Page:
I’ve found few endeavors can be as simultaneously empowering and frustrating as travel. I’ve been on top of the world, staring out from the backside of the Seljalandsfoss waterfall in Iceland or riding a gondola down into the sea grottos of Rosh Hanikra in Israel. I have also been stranded overnight in the Baltimore airport with lost luggage, feeling like I’d give anything for a pillow and a clean pair of underwear. For many, this unpredictability is part of what makes travel so exciting.
5 Tips for Mastering Travel with Chronic Illness
While I agree for the most part, as someone who suffers from a chronic illness, I also understand that there are some limitations to how much instability I can handle. Through a lot of trial and error, I’ve learned a few tips that make traveling, even flying solo, with a chronic illness feel less difficult.
1. Planning is everything.
As romantic as the notion of the aimless wanderer can be, I’ve learned that this just doesn’t work for me. Because my chronic illness is provoked by over-exertion and fatigue, I need to have a pretty good idea of what my days might look like ahead of time so I know that I’m spacing my plans out in a way that won’t push me too hard. That means that if I am going to book a late night Northern Lights excursion one night, I’m not going to plan an early morning tour departure the next morning. I have to give myself room to breathe, and to rest. Which brings me to my next point.
2. It’s okay to have downtime.
I used to think that if you weren’t actively doing something every second of a trip, you were wasting your time. I’ve learned this isn’t the case. I have to rest. Even take naps. I simply don’t have a choice. And, if I don’t rest for a few hours one day, I might incapacitate myself completely the next day. That’s a chance I’m not willing to take. I’ve also learned that sometimes the best travel experiences happen when you slow down. It’s okay to just sit in a café or park and take in the local flavor. You can take it easy and still gain so much.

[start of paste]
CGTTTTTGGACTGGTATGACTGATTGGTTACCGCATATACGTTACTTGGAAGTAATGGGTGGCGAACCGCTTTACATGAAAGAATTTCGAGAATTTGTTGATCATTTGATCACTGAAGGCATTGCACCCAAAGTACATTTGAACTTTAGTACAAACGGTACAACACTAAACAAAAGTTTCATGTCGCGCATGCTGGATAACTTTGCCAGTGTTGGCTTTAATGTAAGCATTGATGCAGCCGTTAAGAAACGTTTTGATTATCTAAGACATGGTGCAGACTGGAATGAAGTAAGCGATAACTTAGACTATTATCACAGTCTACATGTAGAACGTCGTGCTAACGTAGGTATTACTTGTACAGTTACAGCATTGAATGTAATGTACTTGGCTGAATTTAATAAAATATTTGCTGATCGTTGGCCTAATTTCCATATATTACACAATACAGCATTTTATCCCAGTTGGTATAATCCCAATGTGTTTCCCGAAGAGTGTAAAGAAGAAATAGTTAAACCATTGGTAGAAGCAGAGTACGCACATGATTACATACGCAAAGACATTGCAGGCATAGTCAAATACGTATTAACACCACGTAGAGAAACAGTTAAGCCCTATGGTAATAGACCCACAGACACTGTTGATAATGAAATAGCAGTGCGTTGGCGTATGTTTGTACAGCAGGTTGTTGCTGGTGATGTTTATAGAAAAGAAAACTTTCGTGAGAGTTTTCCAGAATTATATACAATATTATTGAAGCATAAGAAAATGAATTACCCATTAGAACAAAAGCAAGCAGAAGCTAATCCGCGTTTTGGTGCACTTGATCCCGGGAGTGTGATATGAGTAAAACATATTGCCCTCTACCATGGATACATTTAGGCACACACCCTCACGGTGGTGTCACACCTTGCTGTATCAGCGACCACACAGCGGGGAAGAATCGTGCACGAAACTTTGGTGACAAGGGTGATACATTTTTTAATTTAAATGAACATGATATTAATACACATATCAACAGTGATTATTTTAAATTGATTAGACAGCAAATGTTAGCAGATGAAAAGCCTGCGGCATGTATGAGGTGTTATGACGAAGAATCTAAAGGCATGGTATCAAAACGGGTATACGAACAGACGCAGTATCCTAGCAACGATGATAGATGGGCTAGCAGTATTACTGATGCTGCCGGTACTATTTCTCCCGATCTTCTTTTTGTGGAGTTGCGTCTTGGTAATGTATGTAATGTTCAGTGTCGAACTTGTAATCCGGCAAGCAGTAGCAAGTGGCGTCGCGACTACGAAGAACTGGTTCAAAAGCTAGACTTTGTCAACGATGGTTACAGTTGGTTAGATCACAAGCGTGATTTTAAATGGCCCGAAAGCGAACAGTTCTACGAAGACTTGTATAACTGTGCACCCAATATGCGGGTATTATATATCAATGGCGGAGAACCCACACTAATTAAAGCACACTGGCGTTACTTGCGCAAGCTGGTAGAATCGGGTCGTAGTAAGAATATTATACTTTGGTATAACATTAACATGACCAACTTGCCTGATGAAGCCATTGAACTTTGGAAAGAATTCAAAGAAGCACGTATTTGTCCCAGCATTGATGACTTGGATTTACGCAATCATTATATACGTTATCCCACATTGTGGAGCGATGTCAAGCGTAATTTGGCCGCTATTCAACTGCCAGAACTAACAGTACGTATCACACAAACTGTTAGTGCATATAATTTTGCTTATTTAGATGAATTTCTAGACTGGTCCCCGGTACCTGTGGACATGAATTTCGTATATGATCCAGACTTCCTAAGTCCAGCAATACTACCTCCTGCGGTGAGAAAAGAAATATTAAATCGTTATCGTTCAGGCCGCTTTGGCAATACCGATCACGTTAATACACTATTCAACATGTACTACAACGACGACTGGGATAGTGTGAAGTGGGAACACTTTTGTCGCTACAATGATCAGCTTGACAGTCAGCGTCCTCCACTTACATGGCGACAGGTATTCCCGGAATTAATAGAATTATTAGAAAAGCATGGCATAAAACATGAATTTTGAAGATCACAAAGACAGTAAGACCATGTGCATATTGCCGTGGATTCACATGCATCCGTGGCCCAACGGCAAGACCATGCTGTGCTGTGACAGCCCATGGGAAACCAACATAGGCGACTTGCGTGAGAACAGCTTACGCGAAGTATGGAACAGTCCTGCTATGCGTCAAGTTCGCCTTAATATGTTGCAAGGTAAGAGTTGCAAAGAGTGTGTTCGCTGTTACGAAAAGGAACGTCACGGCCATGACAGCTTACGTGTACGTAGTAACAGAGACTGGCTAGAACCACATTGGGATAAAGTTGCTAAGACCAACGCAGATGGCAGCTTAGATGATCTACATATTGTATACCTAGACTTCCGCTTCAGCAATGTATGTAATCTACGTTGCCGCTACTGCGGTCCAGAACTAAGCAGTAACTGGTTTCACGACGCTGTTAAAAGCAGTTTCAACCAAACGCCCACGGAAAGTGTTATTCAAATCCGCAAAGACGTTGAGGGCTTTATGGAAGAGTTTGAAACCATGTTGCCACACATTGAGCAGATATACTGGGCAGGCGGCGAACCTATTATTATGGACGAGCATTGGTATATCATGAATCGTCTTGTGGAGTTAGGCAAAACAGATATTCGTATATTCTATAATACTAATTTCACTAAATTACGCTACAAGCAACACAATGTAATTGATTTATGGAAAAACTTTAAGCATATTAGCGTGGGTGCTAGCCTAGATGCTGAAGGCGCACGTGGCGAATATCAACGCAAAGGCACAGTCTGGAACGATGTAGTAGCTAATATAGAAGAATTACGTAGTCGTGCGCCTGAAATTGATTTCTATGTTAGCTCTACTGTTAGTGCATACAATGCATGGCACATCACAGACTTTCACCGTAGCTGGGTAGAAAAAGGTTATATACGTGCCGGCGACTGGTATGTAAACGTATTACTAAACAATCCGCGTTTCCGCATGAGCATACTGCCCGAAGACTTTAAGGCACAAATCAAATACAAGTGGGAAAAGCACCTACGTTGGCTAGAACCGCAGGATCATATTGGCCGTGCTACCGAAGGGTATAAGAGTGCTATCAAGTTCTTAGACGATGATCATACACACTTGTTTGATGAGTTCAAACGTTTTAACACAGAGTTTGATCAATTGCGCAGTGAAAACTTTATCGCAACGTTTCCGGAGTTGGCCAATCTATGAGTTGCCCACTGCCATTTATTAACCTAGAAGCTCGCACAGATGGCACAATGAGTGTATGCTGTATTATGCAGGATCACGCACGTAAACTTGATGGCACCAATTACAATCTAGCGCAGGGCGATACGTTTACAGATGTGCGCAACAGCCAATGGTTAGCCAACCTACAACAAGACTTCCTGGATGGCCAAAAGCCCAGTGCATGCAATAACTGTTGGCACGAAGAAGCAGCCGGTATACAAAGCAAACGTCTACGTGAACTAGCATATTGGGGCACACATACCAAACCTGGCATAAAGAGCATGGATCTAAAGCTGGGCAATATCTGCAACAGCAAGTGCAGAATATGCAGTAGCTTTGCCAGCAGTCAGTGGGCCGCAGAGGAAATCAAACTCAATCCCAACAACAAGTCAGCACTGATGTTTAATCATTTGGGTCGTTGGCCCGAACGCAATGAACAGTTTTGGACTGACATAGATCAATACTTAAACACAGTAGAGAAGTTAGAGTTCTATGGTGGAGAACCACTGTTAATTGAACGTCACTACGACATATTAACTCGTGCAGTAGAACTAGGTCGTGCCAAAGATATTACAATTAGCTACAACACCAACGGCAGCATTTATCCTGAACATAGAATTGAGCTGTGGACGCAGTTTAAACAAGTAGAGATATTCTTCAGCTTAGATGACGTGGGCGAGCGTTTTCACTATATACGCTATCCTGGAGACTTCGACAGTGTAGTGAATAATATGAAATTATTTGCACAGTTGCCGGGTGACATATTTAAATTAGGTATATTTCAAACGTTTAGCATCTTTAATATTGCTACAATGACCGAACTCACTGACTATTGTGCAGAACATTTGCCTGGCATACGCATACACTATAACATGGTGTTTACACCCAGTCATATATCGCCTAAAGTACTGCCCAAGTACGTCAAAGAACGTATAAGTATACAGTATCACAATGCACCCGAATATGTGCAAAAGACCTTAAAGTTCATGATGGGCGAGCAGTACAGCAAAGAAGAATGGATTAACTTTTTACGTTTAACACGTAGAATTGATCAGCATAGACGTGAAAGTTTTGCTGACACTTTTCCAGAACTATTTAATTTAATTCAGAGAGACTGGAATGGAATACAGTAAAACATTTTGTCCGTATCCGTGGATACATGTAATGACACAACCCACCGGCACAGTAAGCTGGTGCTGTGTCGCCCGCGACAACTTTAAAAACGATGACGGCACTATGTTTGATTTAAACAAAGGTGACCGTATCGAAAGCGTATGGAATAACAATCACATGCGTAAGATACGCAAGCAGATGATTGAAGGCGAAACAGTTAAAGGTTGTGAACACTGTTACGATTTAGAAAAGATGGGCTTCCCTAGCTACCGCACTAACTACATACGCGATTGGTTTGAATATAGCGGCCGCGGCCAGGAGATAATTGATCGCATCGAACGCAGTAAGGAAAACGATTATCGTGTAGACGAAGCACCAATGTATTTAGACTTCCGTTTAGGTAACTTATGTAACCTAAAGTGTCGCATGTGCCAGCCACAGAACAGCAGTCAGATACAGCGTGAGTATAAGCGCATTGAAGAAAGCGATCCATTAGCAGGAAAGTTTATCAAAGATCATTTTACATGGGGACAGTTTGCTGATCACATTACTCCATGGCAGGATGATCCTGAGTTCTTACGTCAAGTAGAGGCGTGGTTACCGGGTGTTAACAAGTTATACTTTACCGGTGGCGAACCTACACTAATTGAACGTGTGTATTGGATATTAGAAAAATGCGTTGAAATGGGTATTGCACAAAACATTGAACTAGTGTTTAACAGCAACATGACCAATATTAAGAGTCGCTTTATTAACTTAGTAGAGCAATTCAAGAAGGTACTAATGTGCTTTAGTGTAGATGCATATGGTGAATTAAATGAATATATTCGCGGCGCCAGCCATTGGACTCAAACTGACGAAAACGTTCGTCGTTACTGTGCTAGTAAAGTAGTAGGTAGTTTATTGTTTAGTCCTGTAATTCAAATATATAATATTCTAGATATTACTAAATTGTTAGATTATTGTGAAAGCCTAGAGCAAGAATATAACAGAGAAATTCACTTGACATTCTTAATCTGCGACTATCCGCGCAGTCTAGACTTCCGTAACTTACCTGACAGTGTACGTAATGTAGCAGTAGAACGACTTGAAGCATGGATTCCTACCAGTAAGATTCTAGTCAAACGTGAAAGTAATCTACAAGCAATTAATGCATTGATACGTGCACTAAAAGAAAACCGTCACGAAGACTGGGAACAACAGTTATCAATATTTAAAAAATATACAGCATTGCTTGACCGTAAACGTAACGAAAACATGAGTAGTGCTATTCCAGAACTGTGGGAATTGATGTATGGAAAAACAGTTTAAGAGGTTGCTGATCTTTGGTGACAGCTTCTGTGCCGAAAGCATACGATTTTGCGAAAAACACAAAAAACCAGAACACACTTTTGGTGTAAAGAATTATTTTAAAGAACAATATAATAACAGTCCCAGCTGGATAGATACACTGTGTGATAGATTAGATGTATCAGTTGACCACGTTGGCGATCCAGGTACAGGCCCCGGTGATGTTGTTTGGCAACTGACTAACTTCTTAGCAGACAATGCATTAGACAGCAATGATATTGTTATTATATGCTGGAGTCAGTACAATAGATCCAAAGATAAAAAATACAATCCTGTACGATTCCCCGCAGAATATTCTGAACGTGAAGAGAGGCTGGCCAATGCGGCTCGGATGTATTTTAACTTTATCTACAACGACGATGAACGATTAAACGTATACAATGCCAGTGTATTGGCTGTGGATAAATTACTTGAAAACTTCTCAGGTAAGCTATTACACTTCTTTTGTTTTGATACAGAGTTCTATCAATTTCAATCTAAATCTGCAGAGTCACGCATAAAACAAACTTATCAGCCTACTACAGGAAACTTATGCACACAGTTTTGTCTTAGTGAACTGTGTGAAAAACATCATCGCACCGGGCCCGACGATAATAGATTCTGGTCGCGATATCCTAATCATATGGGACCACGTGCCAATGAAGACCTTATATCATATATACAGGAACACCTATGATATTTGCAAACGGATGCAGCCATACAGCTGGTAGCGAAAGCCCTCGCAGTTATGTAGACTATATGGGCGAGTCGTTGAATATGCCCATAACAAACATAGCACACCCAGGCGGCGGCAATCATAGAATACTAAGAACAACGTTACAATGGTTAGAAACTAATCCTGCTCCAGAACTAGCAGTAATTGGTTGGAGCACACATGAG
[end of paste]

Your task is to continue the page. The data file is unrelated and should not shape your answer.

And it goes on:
3. Keep your meds and medical information with you.
This is so important, especially when you’re travelling internationally. I take a big backpack everywhere I go and I carry it all. It can be a pain sometimes but this preparation really does pay off. Don’t assume you’ll get back to the hotel in time to take your next dose. Things happen sometimes. And, I’ve had to go to the doctor and pharmacy in foreign countries and being able to have all of this information printed out and readily available is very helpful.
4. Stay hydrated.
I can’t stress this enough. It’s so easy to forget to drink water. You get caught up in the excitement of the day. Depending on where you are, the tap water isn’t always the best. There are a million reasons. But for me, staying hydrated is one of the easiest ways to stave of any kind of chronic pain relapse. I take a water bottle everywhere I go, even if I have to plan my day around how often I have to pee. It’s so worth it. It doesn’t hurt to always have a little snack in your bag either.
5. Don’t be afraid to try things.
Sometimes I let the worry that I might overdo it with my chronic illness keep me from wanting to try a new experience. I’ve had to let go of that fear a little. It’s all a balancing act. I can make smart choices and do some pre-planning, but if an amazing opportunity arises to hike to a glacier and the wind is whipping me in the face and it’s cold and wet and I know I’m going to be feeling it later, I’m still going to hike to that glacier. Those experiences are going to look different for everybody, those opportunities to take a chance and push yourself a little, but if there was ever a time to do something out of your comfort zone, it’s when you’re in a new place, experiencing a new world. Maybe you’ll learn something new about yourself in the process. Be safe but don’t ever be afraid.
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- 5 Tips for Mastering Travel with a Chronic Illness - May 5, 2017